4 express and manipulate chemical quantities using scientific conventions and mathematical procedures, including dimensional analysis, scientific notation, and significant figures.[2g] define and use the concept of a mole.[8a] use the mole concept to calculate the number of atoms, ions, or molecules in a sample of material.[8b] calculate percent composition and empirical and molecular formulas.[8c] perform stoichiometric calculations, including determination of mass relationships between reactants and products, calculation of limiting reagents, and percent yield.[8e] understand energy and its forms, including kinetic, potential, chemical, and thermal energies.[11a] understand the law of conservation of energy and the processes of heat transfer.[11b] use thermochemical equations to calculate energy changes that occur in chemical reactions and classify reactions as exothermic or endothermic.[11c] perform calculations involving heat, mass, temperature change, and specific heat.[11d] perform calculations involving heat, mass, temperature change, and specific heat.[11d] use calorimetry to calculate the heat of a chemical process.[11e] How is the law of conservation of mass exhibited in chemical equations? How is the quantification of chemical reactions utilized in our everyday lives? How is the Law of Conservation of Energy expressed in chemical systems? How is energy transferred in chemical and physical systems? aqueous, reactant 4th Nine Weeks :: The student is expected to... collect data and make measurements with accuracy and precision.[2f] express and manipulate chemical quantities using scientific conventions and mathematical procedures, including dimensional analysis, scientific notation, and significant figures.[2g] describe and calculate the relations between volume, pressure, number of moles, and temperature for an ideal gas as described by Boyle's law, Charles' law, Avogadro's law, Dalton's law of partial pressure, and the ideal gas law.[9a] perform stoichiometric calculations, including determination of mass and volume relationships between reactants and products for reactions involving gases.[9b]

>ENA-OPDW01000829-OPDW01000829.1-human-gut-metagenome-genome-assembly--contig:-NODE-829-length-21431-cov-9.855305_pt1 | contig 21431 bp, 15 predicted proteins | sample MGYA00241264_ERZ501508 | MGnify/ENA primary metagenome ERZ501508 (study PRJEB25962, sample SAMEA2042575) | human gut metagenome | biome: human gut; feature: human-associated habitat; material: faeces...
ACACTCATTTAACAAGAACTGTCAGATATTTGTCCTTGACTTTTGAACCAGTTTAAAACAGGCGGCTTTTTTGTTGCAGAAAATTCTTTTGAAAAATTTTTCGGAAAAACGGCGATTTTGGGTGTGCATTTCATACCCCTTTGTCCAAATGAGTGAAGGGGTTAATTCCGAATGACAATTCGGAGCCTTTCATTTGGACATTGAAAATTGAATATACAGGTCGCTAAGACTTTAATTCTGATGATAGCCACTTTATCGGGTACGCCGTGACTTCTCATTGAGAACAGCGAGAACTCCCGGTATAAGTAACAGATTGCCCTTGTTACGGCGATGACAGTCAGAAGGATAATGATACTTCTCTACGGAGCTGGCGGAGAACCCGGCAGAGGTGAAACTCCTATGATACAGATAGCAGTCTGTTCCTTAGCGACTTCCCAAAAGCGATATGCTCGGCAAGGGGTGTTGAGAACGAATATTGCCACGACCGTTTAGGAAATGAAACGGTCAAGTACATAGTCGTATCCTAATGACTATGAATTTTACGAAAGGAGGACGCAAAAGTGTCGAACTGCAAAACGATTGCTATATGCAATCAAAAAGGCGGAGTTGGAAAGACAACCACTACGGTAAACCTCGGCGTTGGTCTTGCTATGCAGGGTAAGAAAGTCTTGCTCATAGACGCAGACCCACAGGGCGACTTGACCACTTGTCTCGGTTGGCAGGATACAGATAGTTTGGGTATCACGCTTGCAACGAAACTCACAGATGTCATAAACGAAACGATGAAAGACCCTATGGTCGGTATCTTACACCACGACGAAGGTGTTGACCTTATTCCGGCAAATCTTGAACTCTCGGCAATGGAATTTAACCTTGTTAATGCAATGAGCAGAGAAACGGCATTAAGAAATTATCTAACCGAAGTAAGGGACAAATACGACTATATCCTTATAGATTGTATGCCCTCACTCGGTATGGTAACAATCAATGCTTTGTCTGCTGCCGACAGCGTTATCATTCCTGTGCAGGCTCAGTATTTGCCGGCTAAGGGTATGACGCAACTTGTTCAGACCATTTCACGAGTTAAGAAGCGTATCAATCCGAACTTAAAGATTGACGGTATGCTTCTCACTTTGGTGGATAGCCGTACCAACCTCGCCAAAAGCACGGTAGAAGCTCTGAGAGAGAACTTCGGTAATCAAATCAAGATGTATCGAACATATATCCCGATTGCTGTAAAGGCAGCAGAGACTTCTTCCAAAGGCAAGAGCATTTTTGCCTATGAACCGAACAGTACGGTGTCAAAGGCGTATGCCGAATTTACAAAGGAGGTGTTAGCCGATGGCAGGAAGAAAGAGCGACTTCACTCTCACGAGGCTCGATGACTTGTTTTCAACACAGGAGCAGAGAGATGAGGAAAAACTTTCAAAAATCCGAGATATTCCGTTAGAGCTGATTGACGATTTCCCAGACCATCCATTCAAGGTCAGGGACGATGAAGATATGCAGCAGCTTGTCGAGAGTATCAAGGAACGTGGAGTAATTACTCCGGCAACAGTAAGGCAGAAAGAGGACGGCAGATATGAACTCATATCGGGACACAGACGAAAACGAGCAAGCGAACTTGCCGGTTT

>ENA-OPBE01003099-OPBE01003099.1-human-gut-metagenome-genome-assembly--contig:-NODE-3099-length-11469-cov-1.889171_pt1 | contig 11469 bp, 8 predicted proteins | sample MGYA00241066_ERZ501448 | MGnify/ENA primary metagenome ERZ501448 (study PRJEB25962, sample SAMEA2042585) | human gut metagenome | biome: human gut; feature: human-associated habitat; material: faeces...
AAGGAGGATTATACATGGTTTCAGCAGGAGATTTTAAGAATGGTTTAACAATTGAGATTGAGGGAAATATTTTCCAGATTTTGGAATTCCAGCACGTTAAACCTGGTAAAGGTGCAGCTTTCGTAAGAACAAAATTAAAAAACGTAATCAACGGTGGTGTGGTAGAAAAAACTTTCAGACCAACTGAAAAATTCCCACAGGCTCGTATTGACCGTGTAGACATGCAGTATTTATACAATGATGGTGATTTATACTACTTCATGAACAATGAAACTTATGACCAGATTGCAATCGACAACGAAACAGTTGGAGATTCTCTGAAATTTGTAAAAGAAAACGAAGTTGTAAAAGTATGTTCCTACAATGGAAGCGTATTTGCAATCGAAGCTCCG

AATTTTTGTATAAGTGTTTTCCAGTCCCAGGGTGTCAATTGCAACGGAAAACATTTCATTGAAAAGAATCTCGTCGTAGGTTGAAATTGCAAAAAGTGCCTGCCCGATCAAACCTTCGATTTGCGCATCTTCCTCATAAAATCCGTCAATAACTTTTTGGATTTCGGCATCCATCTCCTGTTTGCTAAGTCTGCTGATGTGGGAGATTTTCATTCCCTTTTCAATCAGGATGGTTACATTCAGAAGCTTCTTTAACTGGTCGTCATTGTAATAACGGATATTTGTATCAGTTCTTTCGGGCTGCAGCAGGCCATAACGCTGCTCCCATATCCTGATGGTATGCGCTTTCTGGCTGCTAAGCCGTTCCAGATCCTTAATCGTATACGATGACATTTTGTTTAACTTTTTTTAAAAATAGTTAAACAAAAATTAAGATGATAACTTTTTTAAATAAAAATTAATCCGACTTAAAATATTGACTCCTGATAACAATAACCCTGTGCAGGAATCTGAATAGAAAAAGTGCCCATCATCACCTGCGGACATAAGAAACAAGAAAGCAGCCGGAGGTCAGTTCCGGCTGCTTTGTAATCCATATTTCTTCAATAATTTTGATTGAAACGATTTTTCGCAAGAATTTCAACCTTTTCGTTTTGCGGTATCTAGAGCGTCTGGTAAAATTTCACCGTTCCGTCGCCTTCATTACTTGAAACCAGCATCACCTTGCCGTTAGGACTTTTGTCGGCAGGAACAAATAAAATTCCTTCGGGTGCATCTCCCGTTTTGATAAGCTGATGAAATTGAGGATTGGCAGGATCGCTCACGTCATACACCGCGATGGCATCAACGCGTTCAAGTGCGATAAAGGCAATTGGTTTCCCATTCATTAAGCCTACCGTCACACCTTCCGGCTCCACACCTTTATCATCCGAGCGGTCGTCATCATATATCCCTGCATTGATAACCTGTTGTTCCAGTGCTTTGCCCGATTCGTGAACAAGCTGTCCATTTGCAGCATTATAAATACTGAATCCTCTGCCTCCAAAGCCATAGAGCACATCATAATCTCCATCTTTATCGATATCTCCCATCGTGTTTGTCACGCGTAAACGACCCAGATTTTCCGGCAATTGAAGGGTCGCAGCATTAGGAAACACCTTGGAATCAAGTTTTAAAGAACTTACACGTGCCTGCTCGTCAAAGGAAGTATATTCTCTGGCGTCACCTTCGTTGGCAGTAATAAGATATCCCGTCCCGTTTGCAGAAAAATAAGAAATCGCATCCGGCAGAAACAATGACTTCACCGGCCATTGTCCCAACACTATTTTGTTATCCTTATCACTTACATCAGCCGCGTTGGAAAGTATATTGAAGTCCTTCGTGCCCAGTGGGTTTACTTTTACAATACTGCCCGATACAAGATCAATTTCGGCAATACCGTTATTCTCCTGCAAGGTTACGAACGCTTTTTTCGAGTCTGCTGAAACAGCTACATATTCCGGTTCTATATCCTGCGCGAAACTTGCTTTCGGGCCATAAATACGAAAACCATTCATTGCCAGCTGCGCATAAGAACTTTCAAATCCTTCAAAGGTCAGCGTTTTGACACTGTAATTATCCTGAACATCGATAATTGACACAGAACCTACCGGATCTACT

5 describe the postulates of kinetic molecular theory.[9c] describe the unique role of water in chemical and biological systems.[10a] develop and use general rules regarding solubility through investigations with aqueous solutions.[10b] calculate the concentration of solutions in units of molarity.[10c] use molarity to calculate the dilutions of solutions.[10d] distinguish between types of solutions such as electrolytes and nonelectrolytes and unsaturated, saturated, and supersaturated solutions.[10e] investigate factors that influence solubilities and rates of dissolution such as temperature, agitation, and surface area.[10f] define acids and bases and distinguish between Arrhenius and Bronsted-Lowry definitions and predict products in acid base reactions that form water.[10g] define ph and use the hydrogen or hydroxide ion concentrations to calculate the ph of a solution.[10i] distinguish between degrees of dissociation for strong and weak acids and bases.[10j] How does water play a unique role in chemical and biological systems? How do outside factors such as pressure and temperature influence solutions in our everyday lives? Why do some substances readily dissolve in water? Why is it important to be able to predict the products of a chemical reaction? How does the ph of a substance relate to its chemical properties and behavior in chemical reactions? How are the conditions that influence an ideal gas interrelated? colligative properties, concentration, neutralization, oxidation-reduction, ph, saturated, solute, solvent, supersaturated, unsaturated